On first impressions, you’ll be pleasantly surprised with the feel and looks of the Sony Xperia Z. It is an extremely well-built phone with a tempered glass-clad body which feels nice and resists scratches and scrapes. The square-shaped design with slightly rounded corners is simplistic, but the real USP is the IP57 certification for dust and water resistance. The Xperia Z can survive up to 30 minutes in 1 meter deep water without suffering any damage and keeps dust from reaching the internal parts.

Quality and Display

With a thickness of just 7.9 millimeters and a weight of 146 grams, the phone can be slipped into your pockets and fits perfectly into your hands. However on the negative side, the glass body is prone to fingerprint smudges and doesn’t offer the best of grips. At the front, you get a 5-inch 1080 x 1920 pixels LCD capacitive touchscreen display, a proximity sensor, ambient sensor, status LED, front-facing camera and the microphone. The Xperia Z doesn’t have any hardware keys for navigation, instead it uses virtual on-screen keys for Back, Home and Menu functions. The back panel is non-removable, so there is no way to access the 2330 mAh battery residing underneath, but you do get a microSD card slot on the left edge of the phone.

Sony Xperia

Like most of the next generation phones, the Sony Xperia Z comes with a 5-inch display featuring a resolution of 1080 X 1920 pixels and a 441 ppi pixel density. Needless to say, the picture quality is among the best you’ll find on a smartphone display which makes it brilliant for web browsing and HD video viewing. Also, the screen supports multi-touch of up to 10 fingers and has amazing touch sensitivity.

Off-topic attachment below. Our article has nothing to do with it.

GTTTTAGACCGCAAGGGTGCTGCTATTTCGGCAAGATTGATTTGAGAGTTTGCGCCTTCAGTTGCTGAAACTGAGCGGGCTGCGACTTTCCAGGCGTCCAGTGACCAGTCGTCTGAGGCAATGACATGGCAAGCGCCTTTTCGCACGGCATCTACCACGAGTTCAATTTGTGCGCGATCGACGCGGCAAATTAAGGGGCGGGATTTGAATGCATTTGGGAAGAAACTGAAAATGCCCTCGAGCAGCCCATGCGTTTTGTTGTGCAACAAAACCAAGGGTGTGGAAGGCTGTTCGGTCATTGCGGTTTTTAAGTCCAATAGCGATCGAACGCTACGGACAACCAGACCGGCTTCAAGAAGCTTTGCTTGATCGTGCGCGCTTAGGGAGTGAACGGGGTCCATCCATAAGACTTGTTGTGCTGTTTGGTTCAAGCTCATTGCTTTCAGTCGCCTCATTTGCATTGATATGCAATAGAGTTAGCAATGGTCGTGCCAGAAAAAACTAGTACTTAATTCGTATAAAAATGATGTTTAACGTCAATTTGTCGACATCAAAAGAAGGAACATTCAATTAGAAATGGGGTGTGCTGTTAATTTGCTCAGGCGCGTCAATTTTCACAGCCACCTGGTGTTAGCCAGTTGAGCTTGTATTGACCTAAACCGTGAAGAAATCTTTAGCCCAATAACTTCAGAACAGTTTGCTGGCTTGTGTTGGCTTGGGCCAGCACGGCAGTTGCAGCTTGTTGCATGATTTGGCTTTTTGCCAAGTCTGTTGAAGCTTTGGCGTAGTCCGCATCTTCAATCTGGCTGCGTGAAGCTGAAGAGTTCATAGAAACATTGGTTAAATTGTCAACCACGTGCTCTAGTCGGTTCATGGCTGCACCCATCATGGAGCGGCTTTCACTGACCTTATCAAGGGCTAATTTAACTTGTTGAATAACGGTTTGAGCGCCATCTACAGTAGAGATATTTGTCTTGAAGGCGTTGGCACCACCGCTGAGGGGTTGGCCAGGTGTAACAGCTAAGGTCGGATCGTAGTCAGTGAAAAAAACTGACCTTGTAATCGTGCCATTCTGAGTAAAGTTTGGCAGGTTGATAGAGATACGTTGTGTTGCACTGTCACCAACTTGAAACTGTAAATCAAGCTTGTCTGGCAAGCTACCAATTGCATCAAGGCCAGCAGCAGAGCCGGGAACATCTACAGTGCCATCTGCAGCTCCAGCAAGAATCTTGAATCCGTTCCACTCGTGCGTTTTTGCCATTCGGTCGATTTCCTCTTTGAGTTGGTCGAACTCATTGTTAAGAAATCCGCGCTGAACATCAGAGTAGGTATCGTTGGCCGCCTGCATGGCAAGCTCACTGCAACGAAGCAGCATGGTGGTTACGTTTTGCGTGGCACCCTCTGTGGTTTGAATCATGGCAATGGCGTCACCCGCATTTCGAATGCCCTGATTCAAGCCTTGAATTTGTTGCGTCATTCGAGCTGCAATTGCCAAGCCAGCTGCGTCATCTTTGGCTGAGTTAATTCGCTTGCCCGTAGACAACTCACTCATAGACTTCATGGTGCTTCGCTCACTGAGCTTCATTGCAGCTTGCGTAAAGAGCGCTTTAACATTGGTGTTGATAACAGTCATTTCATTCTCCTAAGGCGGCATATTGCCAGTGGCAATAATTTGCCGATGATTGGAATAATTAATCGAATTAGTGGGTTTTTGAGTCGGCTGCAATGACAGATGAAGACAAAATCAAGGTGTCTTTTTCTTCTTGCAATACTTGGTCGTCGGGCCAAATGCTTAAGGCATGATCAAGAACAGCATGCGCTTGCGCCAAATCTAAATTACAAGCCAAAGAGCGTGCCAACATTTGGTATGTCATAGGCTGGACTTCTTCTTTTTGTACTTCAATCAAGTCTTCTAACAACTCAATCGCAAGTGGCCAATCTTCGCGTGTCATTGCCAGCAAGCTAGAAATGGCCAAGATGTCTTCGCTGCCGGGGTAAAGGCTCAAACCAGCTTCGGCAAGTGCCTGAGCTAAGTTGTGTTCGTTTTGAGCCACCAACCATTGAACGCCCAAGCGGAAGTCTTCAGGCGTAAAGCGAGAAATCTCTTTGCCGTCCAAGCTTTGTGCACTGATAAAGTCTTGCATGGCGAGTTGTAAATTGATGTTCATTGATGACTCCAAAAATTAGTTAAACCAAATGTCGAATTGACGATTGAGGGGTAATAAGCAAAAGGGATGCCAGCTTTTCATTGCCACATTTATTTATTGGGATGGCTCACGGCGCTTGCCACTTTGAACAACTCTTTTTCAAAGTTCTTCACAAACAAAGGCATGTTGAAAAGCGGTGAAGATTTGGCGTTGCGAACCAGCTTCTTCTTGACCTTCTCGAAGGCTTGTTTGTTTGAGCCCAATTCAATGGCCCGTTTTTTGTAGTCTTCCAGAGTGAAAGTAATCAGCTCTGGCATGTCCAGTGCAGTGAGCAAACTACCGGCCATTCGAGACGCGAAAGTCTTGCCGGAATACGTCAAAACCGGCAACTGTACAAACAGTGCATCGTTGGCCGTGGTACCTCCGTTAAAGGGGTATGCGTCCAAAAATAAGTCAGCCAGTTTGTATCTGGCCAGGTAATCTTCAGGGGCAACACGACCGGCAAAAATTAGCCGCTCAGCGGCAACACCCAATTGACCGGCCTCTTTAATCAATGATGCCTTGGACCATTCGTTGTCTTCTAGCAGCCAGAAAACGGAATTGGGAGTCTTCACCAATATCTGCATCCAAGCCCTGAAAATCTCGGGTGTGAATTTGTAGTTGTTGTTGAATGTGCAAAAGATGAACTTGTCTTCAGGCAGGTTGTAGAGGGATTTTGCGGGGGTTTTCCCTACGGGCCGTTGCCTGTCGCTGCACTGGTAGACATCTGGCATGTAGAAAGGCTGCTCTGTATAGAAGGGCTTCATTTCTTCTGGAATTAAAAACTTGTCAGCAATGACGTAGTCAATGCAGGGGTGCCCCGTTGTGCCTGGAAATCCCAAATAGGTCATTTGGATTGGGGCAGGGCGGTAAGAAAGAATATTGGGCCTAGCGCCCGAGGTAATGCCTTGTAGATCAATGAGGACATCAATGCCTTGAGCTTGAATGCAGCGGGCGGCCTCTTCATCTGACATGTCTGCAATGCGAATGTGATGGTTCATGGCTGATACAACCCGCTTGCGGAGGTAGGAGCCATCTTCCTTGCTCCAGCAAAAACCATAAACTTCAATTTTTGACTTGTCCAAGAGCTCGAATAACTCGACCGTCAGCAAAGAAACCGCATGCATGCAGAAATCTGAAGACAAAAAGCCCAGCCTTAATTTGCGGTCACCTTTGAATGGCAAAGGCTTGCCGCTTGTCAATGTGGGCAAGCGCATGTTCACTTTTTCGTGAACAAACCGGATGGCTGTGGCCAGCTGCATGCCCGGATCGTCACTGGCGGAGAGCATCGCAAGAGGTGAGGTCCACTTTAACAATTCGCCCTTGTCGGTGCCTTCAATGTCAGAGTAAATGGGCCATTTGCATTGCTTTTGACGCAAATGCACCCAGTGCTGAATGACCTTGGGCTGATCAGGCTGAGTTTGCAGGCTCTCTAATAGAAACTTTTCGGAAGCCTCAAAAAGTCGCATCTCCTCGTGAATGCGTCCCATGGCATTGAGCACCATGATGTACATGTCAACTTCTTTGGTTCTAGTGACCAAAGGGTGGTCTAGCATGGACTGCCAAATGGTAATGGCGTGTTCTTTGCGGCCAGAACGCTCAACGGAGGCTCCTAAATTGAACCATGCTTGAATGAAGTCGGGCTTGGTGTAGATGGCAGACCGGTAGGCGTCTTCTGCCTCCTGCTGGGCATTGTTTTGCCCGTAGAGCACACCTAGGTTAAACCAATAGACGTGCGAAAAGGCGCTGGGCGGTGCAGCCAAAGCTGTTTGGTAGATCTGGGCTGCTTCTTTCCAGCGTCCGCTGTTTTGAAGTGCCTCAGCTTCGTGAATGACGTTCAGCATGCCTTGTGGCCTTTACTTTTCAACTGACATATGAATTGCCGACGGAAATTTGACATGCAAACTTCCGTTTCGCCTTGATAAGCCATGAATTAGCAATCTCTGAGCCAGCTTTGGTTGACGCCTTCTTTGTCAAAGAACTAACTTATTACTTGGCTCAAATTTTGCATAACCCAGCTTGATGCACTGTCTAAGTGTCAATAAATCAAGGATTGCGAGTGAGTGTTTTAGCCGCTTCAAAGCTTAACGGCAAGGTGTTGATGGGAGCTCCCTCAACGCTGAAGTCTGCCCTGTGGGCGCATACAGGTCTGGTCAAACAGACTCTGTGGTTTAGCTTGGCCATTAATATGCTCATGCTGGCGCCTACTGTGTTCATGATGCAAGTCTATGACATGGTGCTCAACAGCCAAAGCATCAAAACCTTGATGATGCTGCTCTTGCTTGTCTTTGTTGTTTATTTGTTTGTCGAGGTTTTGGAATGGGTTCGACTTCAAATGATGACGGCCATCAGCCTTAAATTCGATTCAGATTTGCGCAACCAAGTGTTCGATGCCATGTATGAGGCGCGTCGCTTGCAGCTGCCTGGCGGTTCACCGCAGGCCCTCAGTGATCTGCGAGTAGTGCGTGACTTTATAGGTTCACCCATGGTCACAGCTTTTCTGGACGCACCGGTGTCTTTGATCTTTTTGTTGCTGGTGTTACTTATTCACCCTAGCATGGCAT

Sony Xperia

Camera

The Sony Xperia Z possesses a 13-megapixel rear-facing camera which has become the standard sensor on flagship smartphones these days. The camera works pretty well in daylight conditions, providing sharp photos and videos instantly. However, it performance is affected a bit in low-light conditions even if when you’re using the LED flash. As far as specifics are concerned, you’ll be able to record full high definition 1080p videos and images of up to 4128 x 3096 pixels.

Camera

The phone doesn’t have a dedicated camera key, so you’ll have to rely on the onscreen controls to taking photos. However, there is a Touch Capture feature which can be toggled on and off, allowing users to capture photos by simply tapping anywhere on the display. Also, the volume rocker of the phone can be used for the zoom in and zoom out functions.

The camera interface is easy to use and comes loaded with a host of shooting modes and scenes like Burst Mode, HDR Mode, sweep panorama, fireworks, sports, anti-motion blur, night, pet, snow, party and landscape. You also get filter modes like Partial Color, Nostalgic, Sketch and Fish Eye.

Features

The Sony Xperia Z arrives on shelves with Android Jelly Bean 4.1.2 and a customized user interface. Sony has also released an over-the-air upgrade which will allow users to run Android 4.2.2 Jelly Bean. There are a total of five home screens which can be customized by adding widgets, app shortcuts, etc. and a lock screen which allows users to launch the camera and music player instantly without having to navigate through menus. On the hardware front, the phone brings along a 1.5 GHz Snapdragon Krait processor, 2 GB of RAM and 16 GB of internal memory.

Battery

The 2330 mAh non-removable battery of the Xperia Z keeps it running for up to 2 days with normal everyday usage on a single charge. However, you might have to charge the phone more often if you intend to use it for a majority of resource hungry functions like video-watching, web-browsing, video calls, etc. Sony has also included a Stamina Mode feature in the phone’s software which automatically turns off unwanted background apps when the screen is off, thereby improving the performance of the battery.

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ZTE PF100